I've always been extremely proud of the way my online community works. I've seen the community pull together to pay off medical bills, to pay down a house, and to send individuals to conferences halfway across the country.

I've both found jobs through connections made on Twitter and helped Twitter friends find work.

The online communities of which I'm a part are amazing. But is "community" the right word?

This past Sunday, our pastor had a lot to say about the idea of community and how a real community is a physical thing. It's a group of people in a place and using the word to define the relationships formed online through the Twitters and Facebooks and Instagrams of the world cheapens the term and reduces the (perceived) value of real community.

Considering he's coming off a 3-month sabbatical from both teaching and social networking, I can see where he's coming from. Hearing his explanation still had me bristling a bit. After all, I place a very high value on my "communites," so his critique of people who place too much value in these non-relationships hit a little close to home.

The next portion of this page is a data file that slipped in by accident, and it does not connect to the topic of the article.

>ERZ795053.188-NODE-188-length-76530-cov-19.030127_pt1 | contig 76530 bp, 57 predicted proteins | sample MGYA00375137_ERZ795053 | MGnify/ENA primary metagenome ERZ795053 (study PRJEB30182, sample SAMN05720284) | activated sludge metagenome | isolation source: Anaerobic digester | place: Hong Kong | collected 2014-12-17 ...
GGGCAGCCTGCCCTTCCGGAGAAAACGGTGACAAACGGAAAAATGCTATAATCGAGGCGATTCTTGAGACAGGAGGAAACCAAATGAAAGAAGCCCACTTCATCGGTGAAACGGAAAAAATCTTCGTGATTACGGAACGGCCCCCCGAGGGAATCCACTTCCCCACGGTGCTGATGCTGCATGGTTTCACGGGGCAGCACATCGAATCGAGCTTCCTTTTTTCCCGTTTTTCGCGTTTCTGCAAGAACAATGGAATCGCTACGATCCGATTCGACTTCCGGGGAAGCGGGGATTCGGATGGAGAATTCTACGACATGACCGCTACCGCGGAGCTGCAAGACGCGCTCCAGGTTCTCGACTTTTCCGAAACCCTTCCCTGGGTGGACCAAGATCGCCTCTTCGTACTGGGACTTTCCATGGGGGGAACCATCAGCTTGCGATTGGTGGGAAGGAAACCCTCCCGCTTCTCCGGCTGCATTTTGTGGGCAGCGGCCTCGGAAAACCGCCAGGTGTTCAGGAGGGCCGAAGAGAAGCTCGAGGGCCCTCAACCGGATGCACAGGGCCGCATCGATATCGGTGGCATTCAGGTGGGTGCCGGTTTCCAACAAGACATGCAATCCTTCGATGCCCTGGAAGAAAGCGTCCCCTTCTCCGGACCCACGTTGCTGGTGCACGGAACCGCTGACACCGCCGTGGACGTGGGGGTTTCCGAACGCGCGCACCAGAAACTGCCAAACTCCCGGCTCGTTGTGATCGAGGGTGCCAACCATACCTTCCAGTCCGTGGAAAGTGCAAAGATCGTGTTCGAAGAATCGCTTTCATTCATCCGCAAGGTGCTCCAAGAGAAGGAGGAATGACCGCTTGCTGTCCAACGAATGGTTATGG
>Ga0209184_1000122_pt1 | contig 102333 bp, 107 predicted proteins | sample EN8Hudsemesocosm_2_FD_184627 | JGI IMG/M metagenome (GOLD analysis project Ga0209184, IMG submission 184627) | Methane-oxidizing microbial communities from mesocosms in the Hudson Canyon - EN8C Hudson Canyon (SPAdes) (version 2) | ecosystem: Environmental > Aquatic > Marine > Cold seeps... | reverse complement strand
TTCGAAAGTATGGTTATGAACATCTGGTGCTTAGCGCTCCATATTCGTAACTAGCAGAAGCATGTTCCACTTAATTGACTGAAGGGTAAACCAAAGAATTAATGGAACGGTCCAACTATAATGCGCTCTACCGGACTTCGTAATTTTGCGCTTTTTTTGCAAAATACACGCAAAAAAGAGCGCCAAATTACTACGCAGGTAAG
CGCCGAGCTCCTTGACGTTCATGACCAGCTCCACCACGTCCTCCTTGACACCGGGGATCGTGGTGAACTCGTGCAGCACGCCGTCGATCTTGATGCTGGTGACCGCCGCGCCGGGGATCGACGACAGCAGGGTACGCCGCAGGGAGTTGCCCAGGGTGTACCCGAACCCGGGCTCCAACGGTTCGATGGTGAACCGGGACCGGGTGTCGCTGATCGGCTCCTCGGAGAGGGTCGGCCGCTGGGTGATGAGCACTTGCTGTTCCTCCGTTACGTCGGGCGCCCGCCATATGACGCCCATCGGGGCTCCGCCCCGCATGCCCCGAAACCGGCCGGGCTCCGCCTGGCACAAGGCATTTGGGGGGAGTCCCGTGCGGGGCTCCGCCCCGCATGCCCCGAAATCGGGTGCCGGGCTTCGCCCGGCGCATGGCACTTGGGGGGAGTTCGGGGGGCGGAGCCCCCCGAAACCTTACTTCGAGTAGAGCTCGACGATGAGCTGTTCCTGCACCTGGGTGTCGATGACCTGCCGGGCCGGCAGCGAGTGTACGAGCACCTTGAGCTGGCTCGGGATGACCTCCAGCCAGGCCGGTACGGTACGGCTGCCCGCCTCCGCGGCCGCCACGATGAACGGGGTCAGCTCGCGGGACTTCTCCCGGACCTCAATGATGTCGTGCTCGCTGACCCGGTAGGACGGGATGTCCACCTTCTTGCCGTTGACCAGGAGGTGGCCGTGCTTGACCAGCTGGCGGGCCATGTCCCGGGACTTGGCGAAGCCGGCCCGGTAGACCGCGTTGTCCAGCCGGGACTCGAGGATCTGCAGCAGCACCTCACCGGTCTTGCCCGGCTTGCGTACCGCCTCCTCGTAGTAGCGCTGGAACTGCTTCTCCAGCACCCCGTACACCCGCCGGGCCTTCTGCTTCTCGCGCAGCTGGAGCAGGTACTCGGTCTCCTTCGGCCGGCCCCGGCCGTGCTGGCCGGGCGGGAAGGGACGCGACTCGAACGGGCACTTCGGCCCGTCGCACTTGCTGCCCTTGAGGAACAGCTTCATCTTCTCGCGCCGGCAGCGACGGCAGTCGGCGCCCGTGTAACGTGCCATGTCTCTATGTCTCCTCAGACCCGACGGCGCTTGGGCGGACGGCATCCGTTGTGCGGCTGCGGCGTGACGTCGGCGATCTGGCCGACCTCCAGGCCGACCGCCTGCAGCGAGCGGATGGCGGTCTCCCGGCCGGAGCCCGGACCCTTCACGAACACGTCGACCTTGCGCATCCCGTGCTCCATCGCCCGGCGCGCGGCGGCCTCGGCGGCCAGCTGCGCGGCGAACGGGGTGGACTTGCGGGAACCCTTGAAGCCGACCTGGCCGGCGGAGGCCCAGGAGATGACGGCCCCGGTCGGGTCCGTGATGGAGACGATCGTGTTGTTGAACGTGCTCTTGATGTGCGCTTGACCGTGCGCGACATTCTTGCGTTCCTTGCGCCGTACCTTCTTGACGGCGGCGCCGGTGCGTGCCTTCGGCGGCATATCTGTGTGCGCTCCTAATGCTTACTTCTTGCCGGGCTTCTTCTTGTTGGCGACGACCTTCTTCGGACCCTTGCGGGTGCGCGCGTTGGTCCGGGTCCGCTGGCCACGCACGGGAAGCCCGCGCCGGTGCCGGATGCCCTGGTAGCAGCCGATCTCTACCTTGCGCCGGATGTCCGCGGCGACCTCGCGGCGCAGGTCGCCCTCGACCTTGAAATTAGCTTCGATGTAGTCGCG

Tuesday morning, my first visit to Facebook was met with this video:


Independently, neither really say too much to me. But coming just days apart, while I'm also feeling particularly burnt out on the whole concept of maintaining virtual relationships with individuals across timezones, state boundaries, and continents these two critiques of "social" networking were incredibly revealing.

Taking a Break

Starting today, I'm taking a break from both Twitter and Facebook for at least a month.

I'll still keep my accounts open. I'll still tell WordPress to automatically-broadcast whenever I publish. But I won't open either site or interact with them until November at the least. This is as much a "digital detox" as it is a personal experiment: I want to see if disconnecting from the always-on worlds of digital networks has a real impact on my in-real-life relationships.

I fully expect to update you next month with the results. If nothing else, it will be a personally-fulfilling endeavor.